A Microsoft Windows kernel zero-day bug can be exploited by hackers to get around Microsoft's User Account Control security mechanism, while a circulating Windows ransomware Trojan is injecting fear into users with threats of data loss.
The kernel flaw stems from an error in the Win32K.sys, enabling hackers to execute arbitrary code attacks that can circumvent the built-in UAC security mechanism on the operating system.
The UAC, a feature that limits the access of application software to standard user privileges unless authorised by an administrator, is embedded in Windows operating systems such as Vista and Windows 7.
Proof of concept code detailing the Windows kernel vulnerability and how it can be used in attacks was published in the wild last week, according to an advisory from Danish security research firm Secunia. Microsoft is currently investigating the issue.
Essentially the flaw opens up the door for malicious hackers to launch distributed denial of service attacks or gain elevated privileges after they have infiltrated a user's machine. However, the threat is somewhat mitigated by the fact that hackers have to use two vulnerabilities in order to successfully launch an attack.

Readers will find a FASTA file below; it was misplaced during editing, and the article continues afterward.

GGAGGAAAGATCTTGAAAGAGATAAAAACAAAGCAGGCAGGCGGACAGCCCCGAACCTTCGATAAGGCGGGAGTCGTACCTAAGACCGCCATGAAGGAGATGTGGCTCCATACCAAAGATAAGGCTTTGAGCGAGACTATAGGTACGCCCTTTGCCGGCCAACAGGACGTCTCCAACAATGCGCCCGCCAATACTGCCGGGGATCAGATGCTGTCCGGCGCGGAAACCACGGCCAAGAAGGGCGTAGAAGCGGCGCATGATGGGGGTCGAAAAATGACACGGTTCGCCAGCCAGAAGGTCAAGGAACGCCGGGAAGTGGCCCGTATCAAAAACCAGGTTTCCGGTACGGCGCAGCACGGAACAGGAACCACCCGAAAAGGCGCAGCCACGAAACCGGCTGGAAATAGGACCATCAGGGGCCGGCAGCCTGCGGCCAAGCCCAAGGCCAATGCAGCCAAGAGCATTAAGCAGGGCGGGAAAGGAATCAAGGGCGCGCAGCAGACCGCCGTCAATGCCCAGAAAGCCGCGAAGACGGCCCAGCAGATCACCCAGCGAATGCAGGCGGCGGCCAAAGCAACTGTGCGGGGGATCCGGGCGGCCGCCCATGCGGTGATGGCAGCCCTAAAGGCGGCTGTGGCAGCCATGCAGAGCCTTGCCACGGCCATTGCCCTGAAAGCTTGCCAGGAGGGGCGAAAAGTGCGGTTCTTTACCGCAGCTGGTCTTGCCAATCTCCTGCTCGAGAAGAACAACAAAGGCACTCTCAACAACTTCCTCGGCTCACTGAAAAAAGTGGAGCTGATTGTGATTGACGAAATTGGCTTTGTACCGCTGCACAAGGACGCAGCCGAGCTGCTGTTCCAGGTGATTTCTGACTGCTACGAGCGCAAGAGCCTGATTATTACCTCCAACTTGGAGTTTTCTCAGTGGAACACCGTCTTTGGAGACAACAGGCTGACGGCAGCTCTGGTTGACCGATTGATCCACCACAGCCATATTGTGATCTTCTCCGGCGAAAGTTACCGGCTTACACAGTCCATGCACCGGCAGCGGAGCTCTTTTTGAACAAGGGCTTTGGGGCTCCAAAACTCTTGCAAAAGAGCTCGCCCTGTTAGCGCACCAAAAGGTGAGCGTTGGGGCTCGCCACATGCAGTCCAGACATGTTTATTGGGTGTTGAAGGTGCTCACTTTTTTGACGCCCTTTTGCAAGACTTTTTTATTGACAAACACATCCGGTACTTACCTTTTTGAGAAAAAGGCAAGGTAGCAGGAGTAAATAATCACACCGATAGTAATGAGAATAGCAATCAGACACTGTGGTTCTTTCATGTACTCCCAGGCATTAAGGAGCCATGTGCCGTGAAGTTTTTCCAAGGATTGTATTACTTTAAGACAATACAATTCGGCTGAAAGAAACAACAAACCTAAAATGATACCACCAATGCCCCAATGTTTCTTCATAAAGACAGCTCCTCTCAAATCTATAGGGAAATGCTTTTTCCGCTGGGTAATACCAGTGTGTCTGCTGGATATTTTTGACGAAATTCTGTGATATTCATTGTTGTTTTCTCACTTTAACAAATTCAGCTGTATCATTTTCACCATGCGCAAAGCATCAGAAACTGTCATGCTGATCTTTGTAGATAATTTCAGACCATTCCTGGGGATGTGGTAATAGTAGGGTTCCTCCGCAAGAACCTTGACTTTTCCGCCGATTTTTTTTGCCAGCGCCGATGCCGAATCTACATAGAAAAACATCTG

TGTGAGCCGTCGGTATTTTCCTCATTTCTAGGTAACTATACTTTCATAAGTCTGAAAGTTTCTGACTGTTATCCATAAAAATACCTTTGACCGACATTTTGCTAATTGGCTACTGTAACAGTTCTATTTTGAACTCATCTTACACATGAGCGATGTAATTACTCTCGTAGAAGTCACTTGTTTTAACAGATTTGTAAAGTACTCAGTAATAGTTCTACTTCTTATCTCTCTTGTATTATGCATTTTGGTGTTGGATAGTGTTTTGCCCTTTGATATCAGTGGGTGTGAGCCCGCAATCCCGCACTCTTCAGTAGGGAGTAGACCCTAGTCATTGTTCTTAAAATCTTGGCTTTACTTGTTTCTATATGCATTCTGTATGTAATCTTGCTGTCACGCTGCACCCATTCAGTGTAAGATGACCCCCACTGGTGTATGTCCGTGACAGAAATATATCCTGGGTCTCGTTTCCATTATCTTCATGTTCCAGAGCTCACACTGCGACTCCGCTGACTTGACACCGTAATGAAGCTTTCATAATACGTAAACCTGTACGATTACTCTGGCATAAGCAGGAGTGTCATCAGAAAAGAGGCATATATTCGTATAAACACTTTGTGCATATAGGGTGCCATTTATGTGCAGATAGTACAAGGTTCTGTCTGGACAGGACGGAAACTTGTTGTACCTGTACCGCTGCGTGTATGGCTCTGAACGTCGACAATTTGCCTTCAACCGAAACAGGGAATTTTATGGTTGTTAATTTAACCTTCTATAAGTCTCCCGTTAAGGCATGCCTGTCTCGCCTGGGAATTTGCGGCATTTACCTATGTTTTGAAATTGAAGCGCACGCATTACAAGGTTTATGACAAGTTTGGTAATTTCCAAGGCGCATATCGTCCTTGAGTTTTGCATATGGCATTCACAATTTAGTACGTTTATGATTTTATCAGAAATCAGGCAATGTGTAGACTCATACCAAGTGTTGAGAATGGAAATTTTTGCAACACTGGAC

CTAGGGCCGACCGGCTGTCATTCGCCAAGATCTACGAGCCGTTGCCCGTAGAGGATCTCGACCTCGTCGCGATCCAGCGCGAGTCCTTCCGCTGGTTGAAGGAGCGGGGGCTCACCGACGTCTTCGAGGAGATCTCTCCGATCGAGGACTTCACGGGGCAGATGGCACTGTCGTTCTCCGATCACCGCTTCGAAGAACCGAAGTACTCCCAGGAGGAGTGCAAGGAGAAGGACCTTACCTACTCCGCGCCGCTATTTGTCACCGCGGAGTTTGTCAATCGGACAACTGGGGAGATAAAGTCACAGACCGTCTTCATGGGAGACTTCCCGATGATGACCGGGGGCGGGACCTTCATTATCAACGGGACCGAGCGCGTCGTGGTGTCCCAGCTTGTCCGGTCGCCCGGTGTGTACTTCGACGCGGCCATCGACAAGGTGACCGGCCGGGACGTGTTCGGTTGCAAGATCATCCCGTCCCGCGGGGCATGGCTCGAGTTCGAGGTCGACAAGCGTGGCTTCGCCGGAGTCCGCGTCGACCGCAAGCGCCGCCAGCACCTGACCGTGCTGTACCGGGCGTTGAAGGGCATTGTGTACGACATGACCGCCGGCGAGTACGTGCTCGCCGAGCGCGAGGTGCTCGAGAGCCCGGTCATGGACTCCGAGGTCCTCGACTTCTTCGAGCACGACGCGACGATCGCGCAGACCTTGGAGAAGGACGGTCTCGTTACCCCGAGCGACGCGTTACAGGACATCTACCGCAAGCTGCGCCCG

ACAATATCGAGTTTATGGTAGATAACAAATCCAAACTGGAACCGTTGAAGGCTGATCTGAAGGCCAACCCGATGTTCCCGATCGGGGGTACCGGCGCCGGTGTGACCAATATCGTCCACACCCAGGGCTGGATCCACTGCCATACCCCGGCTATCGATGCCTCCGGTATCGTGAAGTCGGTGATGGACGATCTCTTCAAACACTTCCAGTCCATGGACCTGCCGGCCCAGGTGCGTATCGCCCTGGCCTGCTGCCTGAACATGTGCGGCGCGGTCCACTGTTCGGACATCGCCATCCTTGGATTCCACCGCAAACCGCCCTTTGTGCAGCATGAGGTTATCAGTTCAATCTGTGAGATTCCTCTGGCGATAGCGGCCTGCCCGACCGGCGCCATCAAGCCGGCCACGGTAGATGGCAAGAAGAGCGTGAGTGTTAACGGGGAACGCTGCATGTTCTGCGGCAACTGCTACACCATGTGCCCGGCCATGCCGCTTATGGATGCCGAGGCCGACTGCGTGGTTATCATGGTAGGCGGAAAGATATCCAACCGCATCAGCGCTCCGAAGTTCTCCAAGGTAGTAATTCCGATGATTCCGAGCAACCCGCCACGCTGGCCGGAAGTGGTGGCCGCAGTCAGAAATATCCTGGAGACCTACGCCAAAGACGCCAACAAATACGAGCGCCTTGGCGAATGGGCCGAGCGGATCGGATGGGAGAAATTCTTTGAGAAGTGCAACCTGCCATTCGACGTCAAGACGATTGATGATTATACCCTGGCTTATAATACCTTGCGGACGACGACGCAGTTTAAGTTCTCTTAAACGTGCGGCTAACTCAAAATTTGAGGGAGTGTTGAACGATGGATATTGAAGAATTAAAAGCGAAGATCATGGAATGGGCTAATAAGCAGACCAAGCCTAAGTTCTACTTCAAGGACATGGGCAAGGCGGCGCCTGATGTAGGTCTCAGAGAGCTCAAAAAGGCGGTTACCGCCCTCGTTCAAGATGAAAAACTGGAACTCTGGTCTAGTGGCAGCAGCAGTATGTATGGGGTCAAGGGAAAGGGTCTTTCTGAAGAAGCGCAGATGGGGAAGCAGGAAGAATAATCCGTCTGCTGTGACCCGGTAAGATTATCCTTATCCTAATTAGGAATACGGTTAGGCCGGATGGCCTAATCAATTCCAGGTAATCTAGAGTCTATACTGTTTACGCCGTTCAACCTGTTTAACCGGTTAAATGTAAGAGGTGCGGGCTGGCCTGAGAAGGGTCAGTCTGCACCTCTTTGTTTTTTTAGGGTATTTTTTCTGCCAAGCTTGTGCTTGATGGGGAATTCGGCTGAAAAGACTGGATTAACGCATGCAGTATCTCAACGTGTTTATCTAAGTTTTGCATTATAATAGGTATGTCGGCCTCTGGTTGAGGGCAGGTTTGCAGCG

Thus far there are no active attacks in the wild but security researchers anticipate that some will emerge in subsequent weeks until Microsoft releases a patch fixing the bug.
Meanwhile, security researchers at CA Technologies detected a malicious ransomware file circulating on the web in spam emails.
The malicious file attachment, a variant of Win32/Sasfis, is designed to download a malware component, identified as the Win32/Yuakee.A Trojan used to bypass UAC functions on Windows Vista, and subsequently install it in the victims' computer. The Trojan exploits an older vulnerability and is unrelated to the recent UAC bypass POC.
In Windows 7, the malware executes the System Preparation Tool, while deleting the legitimate file cryptbase.dll. In Windows versions 6.0 and below, the Trojan will execute the master boot record (MBR) ransomware that will save the original MBR in another location while overwriting it with its own code.
The malware then forces a victims' systems to reboot and display a message that falsely warns them that their PCs are blocked and hard drives are encrypted. The message then requires users to submit their sign-on password, and threatens data loss if the users attempt to restore the hard drives.
"On this note, the ransomware is trying to inject fear and attempts to deceive users that the system and personal files were encrypted," said Zarestel Ferrer, CA senior research engineer, in a blogpost Tuesday.
However, in reality, the ransomware has only infected the MBR and not other files, so users can safely use rescue disks and boot disks to restore their systems MBR.